Bagan archaelogical zone by Ana Caroline de Lima

Bagan archaelogical zone

Bagan was the capital of the Kingdom of Pagan from the 9th to the 13th centuries. This kingdom was the first to unify the area that is now Myanmar, establishing the Burmese culture and ethnicity, as well as Theravada Buddhism, in the region. Over this period of rule, as the city and kingdom grew in influence and stature, over 10,000 temples were built on the plains surrounding the capital next to the Irrawaddy River.

After Mongol invasions eventually led to the fall of the Kingdom of Pagan, the city was reduced to a small settlement, never to recover its former glories. The area did, however, remain a destination for Buddhist pilgrimage. A few hundred temples were added between the 13th and 20th centuries, but the extensive earthquake damage over the years means that only 2200 temples remain, in varying states of repair.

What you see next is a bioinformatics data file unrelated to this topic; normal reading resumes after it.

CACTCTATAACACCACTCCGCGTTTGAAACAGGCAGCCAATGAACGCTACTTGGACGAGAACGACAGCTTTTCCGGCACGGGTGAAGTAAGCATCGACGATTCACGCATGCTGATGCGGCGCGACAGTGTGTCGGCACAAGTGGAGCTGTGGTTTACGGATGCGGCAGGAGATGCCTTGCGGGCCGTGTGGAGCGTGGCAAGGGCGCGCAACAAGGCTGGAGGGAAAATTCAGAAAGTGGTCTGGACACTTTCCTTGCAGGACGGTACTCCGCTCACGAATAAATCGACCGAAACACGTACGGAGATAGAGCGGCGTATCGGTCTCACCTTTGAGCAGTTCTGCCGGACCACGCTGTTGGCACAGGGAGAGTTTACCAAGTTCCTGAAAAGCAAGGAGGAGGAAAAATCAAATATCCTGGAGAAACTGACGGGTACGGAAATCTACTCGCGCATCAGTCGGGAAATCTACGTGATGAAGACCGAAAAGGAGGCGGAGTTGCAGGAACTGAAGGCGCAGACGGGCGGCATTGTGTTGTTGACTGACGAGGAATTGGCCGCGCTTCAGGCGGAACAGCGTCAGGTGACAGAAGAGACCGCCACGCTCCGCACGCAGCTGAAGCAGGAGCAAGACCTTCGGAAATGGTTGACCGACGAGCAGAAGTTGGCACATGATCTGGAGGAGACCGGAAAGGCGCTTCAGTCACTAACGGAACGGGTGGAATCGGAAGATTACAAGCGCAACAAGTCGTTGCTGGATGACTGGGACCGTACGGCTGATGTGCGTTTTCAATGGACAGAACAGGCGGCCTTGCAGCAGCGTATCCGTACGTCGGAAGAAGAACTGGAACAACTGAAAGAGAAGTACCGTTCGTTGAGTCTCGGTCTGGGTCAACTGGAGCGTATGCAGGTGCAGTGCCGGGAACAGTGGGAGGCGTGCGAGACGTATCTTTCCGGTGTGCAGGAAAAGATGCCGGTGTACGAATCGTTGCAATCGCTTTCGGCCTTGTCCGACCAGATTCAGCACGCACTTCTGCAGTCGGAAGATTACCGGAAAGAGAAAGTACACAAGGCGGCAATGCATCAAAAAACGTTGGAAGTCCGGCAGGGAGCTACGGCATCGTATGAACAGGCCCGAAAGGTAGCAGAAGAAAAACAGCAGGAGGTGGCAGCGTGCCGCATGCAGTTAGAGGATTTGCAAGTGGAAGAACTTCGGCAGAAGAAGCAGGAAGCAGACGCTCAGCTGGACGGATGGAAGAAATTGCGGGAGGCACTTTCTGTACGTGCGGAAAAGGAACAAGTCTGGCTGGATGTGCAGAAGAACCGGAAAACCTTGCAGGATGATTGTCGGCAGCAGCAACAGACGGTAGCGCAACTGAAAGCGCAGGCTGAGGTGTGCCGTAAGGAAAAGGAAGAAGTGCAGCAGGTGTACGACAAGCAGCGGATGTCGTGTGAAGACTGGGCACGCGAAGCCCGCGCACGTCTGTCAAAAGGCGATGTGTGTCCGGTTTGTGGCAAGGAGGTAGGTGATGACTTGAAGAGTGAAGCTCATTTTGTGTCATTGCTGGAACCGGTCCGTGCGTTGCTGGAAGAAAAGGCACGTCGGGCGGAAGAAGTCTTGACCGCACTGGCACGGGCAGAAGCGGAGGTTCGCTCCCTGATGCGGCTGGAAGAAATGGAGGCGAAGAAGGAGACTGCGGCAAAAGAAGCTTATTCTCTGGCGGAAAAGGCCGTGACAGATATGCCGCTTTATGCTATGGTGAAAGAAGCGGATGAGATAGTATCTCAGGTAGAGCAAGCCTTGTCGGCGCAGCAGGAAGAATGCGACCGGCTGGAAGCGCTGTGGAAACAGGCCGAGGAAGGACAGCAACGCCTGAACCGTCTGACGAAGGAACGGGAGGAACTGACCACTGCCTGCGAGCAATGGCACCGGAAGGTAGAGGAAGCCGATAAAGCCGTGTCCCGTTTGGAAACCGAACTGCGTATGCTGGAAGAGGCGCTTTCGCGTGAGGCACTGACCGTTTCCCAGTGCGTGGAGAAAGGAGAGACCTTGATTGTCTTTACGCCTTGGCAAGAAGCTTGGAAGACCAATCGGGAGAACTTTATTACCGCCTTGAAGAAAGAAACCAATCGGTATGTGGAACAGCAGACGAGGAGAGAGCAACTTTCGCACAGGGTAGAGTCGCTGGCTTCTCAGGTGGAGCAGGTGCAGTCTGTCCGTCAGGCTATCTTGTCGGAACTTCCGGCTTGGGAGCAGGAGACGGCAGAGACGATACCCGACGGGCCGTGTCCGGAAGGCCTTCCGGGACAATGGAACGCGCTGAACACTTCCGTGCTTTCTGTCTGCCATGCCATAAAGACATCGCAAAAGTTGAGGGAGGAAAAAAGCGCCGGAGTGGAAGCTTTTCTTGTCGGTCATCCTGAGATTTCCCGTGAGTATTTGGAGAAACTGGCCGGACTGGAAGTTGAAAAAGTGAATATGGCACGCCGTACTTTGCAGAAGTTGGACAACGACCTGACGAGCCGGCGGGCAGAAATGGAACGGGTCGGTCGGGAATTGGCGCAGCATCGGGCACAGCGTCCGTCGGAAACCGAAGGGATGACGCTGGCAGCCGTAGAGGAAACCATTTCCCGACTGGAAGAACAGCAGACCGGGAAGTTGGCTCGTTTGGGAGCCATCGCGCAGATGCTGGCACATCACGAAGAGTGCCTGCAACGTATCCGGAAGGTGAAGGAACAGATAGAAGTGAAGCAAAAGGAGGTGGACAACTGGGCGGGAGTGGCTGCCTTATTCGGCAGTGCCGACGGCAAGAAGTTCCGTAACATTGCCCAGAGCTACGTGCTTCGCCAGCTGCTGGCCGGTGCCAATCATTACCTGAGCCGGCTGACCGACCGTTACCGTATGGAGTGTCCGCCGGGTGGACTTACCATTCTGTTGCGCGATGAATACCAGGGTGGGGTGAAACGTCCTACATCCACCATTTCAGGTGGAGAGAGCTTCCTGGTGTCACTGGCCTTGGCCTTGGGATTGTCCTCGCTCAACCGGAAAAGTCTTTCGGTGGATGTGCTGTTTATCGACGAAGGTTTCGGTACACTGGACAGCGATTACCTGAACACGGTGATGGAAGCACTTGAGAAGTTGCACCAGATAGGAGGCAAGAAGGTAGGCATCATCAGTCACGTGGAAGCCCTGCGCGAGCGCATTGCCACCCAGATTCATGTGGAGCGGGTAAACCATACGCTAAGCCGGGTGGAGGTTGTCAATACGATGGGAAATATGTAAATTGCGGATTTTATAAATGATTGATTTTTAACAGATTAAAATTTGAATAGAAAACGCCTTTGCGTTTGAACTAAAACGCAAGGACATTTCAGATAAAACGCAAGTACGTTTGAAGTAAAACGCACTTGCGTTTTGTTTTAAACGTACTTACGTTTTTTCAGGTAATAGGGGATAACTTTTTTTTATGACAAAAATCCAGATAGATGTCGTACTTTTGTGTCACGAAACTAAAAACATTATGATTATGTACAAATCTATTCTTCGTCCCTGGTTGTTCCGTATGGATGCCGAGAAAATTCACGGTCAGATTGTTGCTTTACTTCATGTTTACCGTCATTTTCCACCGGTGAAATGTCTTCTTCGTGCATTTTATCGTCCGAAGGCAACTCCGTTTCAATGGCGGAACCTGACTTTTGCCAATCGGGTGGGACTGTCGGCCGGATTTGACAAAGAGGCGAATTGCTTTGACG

Indeed, over the last 500 years many of the existing temples have been renovated – a process that, continuing to this day, has yielded mixed results. It is said to be due to the government’s insensitive ‘updates’ in the 1990s (including a golf course and modern watch tower) that Bagan has not attained UNESCO World Heritage site status, although it is once again being considered. But the area is large enough, and there remains so much of what is original still to see, that none of this stops the temples of Bagan being a unique wonder to behold.